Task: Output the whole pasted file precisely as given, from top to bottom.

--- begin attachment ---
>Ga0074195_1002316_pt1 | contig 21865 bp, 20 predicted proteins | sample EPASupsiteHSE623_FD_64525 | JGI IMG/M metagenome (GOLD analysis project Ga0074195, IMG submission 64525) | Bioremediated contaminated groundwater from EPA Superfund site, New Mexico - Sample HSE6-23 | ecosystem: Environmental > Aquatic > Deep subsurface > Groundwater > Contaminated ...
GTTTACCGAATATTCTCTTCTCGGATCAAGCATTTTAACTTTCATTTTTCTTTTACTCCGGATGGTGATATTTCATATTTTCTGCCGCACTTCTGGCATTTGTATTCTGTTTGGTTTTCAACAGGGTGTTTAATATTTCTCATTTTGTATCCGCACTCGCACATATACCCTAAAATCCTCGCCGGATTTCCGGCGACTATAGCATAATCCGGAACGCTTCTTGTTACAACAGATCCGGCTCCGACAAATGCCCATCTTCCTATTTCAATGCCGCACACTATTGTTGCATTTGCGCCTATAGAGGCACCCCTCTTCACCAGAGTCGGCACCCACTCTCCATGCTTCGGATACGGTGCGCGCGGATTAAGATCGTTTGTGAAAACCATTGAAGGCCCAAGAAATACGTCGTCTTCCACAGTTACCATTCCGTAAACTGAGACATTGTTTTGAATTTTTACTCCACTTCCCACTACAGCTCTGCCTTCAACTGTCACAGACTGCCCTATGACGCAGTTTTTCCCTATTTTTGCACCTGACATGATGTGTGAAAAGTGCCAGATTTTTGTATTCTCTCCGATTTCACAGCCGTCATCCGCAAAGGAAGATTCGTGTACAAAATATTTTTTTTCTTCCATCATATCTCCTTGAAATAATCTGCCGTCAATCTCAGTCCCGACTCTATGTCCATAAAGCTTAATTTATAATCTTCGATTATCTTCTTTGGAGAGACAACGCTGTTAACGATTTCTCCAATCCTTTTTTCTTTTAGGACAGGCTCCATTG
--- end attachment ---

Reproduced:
>Ga0074195_1002316_pt1 | contig 21865 bp, 20 predicted proteins | sample EPASupsiteHSE623_FD_64525 | JGI IMG/M metagenome (GOLD analysis project Ga0074195, IMG submission 64525) | Bioremediated contaminated groundwater from EPA Superfund site, New Mexico - Sample HSE6-23 | ecosystem: Environmental > Aquatic > Deep subsurface > Groundwater > Contaminated ...
GTTTACCGAATATTCTCTTCTCGGATCAAGCATTTTAACTTTCATTTTTCTTTTACTCCGGATGGTGATATTTCATATTTTCTGCCGCACTTCTGGCATTTGTATTCTGTTTGGTTTTCAACAGGGTGTTTAATATTTCTCATTTTGTATCCGCACTCGCACATATACCCTAAAATCCTCGCCGGATTTCCGGCGACTATAGCATAATCCGGAACGCTTCTTGTTACAACAGATCCGGCTCCGACAAATGCCCATCTTCCTATTTCAATGCCGCACACTATTGTTGCATTTGCGCCTATAGAGGCACCCCTCTTCACCAGAGTCGGCACCCACTCTCCATGCTTCGGATACGGTGCGCGCGGATTAAGATCGTTTGTGAAAACCATTGAAGGCCCAAGAAATACGTCGTCTTCCACAGTTACCATTCCGTAAACTGAGACATTGTTTTGAATTTTTACTCCACTTCCCACTACAGCTCTGCCTTCAACTGTCACAGACTGCCCTATGACGCAGTTTTTCCCTATTTTTGCACCTGACATGATGTGTGAAAAGTGCCAGATTTTTGTATTCTCTCCGATTTCACAGCCGTCATCCGCAAAGGAAGATTCGTGTACAAAATATTTTTTTTCTTCCATCATATCTCCTTGAAATAATCTGCCGTCAATCTCAGTCCCGACTCTATGTCCATAAAGCTTAATTTATAATCTTCGATTATCTTCTTTGGAGAGACAACGCTGTTAACGATTTCTCCAATCCTTTTTTCTTTTAGGACAGGCTCCATTG